With schools and offices throughout the country closed to stem the spread of COVID-19, access to broadband is critical as citizens increase internet usage for online classrooms, teleworking and try to stay connected and informed.
Unfortunately for many rural Americans, a troubling situation is made worse by lack of critical connections high-speed internet provides. Federal Communications Commission data show 26.4% of rural Americans lack broadband access.
“Rural students without broadband access are going to be limited in their ability to stay connected with teachers and peers and stay on top of schoolwork. And in many cases, adults in rural households have off-farm jobs that may require them to work from home at this time. Without that option, their jobs could be in jeopardy,” explained the American Farm Bureau Federation’s (AFBF) RJ Karney.
With the decline in primary care physicians throughout rural America, broadband access also allows medical personnel to consult with specialists on results, diagnoses and treatments.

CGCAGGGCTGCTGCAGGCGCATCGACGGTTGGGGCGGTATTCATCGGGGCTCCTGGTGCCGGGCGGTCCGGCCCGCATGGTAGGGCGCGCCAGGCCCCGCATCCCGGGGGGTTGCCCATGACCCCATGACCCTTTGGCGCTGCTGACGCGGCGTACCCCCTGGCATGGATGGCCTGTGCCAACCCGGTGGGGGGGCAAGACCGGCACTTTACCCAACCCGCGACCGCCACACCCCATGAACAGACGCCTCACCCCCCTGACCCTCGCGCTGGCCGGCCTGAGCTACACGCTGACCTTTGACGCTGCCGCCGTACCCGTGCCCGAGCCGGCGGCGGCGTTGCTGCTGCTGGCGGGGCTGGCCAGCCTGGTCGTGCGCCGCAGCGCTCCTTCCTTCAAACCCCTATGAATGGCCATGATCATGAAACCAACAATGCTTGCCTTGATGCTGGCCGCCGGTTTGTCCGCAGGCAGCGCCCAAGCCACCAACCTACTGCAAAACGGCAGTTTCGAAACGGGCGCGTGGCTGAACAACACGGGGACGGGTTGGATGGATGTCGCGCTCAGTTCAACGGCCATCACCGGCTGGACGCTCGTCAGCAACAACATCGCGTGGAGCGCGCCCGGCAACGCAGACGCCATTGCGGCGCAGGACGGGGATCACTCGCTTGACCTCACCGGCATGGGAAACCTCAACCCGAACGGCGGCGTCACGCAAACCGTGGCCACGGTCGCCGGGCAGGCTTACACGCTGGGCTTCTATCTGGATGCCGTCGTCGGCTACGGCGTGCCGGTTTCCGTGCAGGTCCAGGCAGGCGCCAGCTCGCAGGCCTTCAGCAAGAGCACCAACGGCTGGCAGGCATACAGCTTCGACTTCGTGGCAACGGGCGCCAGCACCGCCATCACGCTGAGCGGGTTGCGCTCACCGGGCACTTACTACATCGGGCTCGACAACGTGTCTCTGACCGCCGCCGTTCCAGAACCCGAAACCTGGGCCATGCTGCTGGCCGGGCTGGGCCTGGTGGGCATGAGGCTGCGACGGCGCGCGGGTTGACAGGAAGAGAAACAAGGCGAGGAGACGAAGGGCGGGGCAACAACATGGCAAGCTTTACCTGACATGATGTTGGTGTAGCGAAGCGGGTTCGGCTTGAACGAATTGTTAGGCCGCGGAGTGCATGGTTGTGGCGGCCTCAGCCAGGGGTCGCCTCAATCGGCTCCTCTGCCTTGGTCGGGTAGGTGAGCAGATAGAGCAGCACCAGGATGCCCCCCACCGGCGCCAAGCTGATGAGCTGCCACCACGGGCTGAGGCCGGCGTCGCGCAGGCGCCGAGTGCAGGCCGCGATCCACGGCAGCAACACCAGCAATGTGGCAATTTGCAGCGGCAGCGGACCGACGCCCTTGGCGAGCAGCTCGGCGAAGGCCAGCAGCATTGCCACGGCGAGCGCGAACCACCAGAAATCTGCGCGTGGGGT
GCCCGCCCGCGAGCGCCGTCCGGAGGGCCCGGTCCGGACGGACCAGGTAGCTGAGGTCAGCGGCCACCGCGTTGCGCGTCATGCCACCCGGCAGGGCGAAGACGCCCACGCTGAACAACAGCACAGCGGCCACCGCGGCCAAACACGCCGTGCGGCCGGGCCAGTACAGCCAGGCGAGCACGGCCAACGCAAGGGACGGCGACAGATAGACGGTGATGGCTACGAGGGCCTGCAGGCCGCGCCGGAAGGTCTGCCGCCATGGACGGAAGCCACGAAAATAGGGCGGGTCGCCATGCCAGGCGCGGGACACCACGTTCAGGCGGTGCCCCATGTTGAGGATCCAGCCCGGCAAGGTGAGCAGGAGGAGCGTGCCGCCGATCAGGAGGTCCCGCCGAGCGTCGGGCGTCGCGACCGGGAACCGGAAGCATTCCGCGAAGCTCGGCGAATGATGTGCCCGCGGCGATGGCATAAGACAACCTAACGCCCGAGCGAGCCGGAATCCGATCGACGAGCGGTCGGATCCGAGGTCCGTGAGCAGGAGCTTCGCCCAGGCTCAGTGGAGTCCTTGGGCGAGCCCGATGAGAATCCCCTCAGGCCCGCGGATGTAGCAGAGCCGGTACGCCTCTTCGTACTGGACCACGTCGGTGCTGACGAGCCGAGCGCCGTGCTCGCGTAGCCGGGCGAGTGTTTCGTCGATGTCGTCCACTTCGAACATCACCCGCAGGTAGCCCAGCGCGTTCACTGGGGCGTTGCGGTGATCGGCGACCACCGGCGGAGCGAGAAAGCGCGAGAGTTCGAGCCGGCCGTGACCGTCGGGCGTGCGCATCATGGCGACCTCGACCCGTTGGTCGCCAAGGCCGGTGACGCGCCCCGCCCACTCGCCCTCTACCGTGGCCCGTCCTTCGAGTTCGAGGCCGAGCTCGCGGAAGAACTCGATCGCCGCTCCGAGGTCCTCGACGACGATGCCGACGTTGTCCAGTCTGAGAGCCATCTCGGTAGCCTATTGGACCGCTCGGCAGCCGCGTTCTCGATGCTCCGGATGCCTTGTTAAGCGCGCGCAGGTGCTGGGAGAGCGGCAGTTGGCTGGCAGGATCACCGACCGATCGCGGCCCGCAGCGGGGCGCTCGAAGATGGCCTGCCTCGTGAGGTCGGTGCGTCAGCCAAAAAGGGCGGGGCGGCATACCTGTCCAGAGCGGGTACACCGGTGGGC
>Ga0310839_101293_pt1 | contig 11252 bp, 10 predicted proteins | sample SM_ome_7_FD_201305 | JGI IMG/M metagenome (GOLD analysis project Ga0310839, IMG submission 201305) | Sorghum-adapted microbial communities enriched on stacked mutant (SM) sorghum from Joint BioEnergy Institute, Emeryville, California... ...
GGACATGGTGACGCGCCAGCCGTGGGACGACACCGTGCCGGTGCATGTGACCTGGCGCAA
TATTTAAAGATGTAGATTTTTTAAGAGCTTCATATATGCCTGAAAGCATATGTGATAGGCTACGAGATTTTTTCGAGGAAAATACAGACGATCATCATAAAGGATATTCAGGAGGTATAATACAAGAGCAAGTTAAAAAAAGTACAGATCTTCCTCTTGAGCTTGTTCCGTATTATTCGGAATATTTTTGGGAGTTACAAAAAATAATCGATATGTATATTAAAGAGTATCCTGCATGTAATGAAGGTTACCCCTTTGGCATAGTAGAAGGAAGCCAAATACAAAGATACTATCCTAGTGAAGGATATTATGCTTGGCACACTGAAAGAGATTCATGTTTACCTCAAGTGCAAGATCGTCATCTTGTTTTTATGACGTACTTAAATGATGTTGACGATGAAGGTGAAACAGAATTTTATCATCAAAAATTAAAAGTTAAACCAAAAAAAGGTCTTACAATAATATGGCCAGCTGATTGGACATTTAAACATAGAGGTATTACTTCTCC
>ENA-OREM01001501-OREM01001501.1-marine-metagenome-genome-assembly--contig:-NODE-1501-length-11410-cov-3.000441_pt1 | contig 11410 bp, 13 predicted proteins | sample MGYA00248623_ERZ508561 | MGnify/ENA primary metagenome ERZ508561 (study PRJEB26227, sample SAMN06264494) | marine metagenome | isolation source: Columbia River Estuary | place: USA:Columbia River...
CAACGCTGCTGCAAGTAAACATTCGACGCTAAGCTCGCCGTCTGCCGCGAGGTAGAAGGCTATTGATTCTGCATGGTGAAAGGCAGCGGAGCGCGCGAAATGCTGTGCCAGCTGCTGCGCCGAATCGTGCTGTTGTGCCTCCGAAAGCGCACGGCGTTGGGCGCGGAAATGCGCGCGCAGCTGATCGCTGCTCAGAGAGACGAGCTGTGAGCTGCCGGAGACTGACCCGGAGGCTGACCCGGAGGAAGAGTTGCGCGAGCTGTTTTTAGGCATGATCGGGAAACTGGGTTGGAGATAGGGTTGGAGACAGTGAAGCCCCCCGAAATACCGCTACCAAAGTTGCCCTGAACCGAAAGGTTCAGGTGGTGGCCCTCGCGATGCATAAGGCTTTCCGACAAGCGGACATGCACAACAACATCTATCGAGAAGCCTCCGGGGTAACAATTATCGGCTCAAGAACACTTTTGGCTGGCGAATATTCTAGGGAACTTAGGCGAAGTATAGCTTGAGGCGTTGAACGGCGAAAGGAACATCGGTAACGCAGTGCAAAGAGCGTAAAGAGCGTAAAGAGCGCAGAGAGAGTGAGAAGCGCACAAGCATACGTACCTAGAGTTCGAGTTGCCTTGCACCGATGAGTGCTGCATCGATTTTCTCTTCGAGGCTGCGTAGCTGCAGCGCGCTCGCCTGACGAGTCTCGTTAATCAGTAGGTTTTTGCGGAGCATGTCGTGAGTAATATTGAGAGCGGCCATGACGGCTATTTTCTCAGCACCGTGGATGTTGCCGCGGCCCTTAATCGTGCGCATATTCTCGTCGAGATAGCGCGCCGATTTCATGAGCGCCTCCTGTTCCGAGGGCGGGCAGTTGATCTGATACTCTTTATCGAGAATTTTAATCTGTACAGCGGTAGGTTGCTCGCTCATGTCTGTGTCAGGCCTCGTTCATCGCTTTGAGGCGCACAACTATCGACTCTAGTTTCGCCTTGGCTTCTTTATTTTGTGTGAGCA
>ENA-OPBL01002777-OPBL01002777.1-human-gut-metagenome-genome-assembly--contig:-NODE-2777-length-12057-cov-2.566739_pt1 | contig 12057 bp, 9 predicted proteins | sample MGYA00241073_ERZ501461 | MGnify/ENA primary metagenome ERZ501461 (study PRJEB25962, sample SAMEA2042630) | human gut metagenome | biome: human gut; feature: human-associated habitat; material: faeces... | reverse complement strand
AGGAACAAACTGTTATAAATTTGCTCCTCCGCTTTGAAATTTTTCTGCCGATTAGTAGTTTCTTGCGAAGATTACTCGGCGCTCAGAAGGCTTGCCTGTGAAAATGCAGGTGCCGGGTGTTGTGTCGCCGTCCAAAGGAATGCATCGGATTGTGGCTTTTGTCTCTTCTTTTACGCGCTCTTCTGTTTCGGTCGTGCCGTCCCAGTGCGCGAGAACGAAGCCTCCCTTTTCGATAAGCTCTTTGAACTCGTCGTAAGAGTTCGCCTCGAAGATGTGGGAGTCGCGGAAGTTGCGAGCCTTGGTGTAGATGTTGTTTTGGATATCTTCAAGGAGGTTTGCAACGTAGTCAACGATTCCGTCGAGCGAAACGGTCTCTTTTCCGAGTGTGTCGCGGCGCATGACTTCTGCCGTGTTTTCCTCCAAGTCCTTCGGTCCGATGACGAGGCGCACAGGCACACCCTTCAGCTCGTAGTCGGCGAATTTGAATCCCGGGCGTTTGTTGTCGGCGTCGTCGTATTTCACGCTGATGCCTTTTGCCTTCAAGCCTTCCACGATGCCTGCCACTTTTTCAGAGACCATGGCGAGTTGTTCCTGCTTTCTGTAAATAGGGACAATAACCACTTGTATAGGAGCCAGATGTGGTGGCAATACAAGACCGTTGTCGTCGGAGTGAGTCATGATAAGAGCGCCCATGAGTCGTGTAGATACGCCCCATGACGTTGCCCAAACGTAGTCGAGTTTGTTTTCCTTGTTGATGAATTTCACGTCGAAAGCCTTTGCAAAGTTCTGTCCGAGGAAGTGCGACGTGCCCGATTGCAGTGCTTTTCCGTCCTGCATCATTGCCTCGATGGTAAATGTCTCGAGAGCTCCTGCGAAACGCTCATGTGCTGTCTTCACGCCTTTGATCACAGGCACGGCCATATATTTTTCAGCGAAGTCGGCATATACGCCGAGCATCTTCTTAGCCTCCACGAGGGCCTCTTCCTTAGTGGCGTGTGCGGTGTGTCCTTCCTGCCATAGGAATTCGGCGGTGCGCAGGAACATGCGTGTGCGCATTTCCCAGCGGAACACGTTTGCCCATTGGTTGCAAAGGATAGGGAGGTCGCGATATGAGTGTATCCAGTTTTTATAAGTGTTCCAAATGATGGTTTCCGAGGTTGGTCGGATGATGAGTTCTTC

“With health care facilities in all communities poised for an onslaught of potentially very sick and certainly very contagious COVID-19 patients, doctors and nurses in rural facilities have to be able to quickly connect with specialists. Telemedicine networks, which require broadband access, are likely the best way to do that,” Karney said.
Ensuring reliable access to broadband throughout rural America is a priority for AFBF and the Alabama Farmers Federation. Congress recently passed the Broadband Deployment Accuracy and Technological Availability Act, requiring broadband providers to report more specific data to create a more accurate National Broadband Map. With more precise data, federal agencies can target funding to areas in need.
Additionally, U.S. Rep. Robert Aderholt, R-Alabama, sent a letter to President Trump requesting emergency funds be directed to expanding rural broadband.